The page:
We further investigated pathogenic molecular and cellular changes associated with diabetes-induced myocardial remodeling, characterized by structural modifications, increased extracellular matrix and fibrosis, increased cardiac hypertrophy, apoptosis, and microvascular changes. The expression and proportion of phosphorylated and dephosphorylated forms of structural gap-junctional protein Cx43 are altered in diabetic conditions[29]. In our study, the relative abundance of Cx43 was moderately decreased in the diabetic myocardium compared to non-diabetic groups (Figure 4A). The quantification of Cx43 protein levels by Western blot showed no significant differences between groups or genotypes (Figure 4B and C). However, the phosphorylated form of Cx43 at serine 368 (Ph-Cx43) was significantly decreased in the diabetic Hif1a +/- mutant LV (Figure 4D). Tissue sections from Wt and heterozygous Hif1a +/- hearts were subjected to histological analysis to evaluate perivascular fibrosis by collagen deposition (PSR and anti-Col1 staining, Figure 4A). Perivascular collagen deposition was not noticeably different in diabetics compared to non-diabetic groups (Figure 4A). However, Western blot analysis detected a significant increase in the protein levels of Col1 in the LV of diabetic Hif1a +/- heart compared to other analyzed groups (Figure 4E). Quantitative measurements of myocyte width yielded identical values in all groups (data not shown), which confirmed the absence of hypertrophy at this stage.
Figure 4

Effects of diabetes on structural remodeling and protein levels in the Wt and Hif1a +/- LV. (A) Representative of immunofluorescence confocal and light microscopy images of the hearts stained with anti-connexin 43 (Cx43, red) together with fluorescein-labeled wheat germ agglutinin (WGA, green); with picrosirius red (PSR, polarizing microscopy); and with anti-collagen 1 (Col1, red), autofluorescence (auto) are shown. The nuclei were counterstained with Hoechst 33342 (blue). Confocal images are stacked Z-plane sections from confocal microscopy. Scale bar: Cx43/WGA 25 μm, PSR 50 μm, Col1 25 μm. (B) Representative Western blot analyses of protein lysates from the isolated LVs of Wt and Hif1a +/- non-diabetic and diabetic hearts are shown. (C-E) A relative quantification of protein levels of Cx43, phosphoCx43 (pCx43), and Col1 (n = 3 per group) was performed. The bar graphs show the mean values of relative protein levels normalized to the loading control (GAPDH) ± SEM from densitometric analysis. *P < 0.05 (2-way ANOVA with Tukey’s post-test).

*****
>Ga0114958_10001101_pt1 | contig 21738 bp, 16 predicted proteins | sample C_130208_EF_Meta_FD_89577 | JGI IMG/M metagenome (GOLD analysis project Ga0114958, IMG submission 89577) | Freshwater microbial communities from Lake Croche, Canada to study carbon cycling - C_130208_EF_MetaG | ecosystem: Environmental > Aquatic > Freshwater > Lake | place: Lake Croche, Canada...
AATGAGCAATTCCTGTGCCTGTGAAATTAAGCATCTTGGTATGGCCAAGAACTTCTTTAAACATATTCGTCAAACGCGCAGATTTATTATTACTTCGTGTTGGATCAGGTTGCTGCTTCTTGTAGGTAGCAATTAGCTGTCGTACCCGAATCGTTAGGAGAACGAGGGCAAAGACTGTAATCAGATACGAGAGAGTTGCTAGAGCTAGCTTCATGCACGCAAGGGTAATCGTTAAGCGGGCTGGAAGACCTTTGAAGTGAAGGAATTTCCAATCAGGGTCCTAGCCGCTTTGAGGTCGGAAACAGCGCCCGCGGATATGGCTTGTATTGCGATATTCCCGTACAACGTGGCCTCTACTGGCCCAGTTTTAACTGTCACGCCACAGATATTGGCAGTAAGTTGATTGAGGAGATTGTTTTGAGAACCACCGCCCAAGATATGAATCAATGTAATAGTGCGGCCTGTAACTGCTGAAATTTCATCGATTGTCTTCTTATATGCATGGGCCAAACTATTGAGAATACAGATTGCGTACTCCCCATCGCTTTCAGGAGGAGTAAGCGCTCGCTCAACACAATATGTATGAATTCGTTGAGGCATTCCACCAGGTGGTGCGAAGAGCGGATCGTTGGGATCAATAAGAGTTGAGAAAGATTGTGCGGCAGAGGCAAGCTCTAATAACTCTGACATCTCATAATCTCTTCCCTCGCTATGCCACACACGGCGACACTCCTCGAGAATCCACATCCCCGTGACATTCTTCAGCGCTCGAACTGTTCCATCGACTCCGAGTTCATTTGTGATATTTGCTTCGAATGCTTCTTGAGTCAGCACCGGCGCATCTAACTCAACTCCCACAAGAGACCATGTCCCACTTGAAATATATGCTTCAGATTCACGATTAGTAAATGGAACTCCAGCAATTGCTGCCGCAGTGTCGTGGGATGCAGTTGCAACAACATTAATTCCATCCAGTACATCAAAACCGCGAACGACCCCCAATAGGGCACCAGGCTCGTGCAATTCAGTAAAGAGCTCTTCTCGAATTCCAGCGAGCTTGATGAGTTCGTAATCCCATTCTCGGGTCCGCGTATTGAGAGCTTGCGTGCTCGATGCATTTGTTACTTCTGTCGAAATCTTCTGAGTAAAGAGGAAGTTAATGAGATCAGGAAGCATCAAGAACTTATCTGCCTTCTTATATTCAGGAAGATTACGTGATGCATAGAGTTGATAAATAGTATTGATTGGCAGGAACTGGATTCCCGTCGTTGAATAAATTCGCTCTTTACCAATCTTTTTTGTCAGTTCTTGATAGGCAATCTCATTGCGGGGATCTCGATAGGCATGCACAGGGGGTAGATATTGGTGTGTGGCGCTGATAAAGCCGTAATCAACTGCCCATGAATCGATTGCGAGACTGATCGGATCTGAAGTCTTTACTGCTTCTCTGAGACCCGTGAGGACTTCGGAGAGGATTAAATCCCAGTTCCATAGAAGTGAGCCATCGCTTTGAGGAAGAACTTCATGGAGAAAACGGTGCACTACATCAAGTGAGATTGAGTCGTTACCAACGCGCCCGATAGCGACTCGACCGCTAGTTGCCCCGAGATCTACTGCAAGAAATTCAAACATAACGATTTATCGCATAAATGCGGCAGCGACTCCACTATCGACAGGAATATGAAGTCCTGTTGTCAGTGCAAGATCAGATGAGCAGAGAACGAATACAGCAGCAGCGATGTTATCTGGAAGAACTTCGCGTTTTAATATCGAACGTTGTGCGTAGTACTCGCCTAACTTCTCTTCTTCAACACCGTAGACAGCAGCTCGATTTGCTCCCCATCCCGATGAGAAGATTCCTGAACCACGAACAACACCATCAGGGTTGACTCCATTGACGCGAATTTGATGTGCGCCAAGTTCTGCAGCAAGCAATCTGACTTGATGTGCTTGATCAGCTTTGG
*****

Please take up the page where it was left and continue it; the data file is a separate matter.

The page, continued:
Additionally, we analyzed levels of apoptosis using TUNEL staining. We counted apoptotic cells in the LV, RV, and septum. The number of apoptotic cells was moderately increased in the diabetic Wt but not in the diabetic Hif1a +/- hearts, which suggests that the Hif1a +/- genotype affects the apoptotic process in diabetic hearts (Figure 5).
Figure 5

Apoptosis in the diabetic and non-diabetic hearts of Wt and Hif1a +/- mice. The apoptotic cells were detected with TUNEL assay. The apoptotic cells were counted in the whole heart, including the myocardium of left and right ventricles, and the atrioventricular septum. The values represent mean ± SEM (n = 3 individuals × 3 heart sections per group); *P < 0.05, (2-way ANOVA with Tukey’s post-test).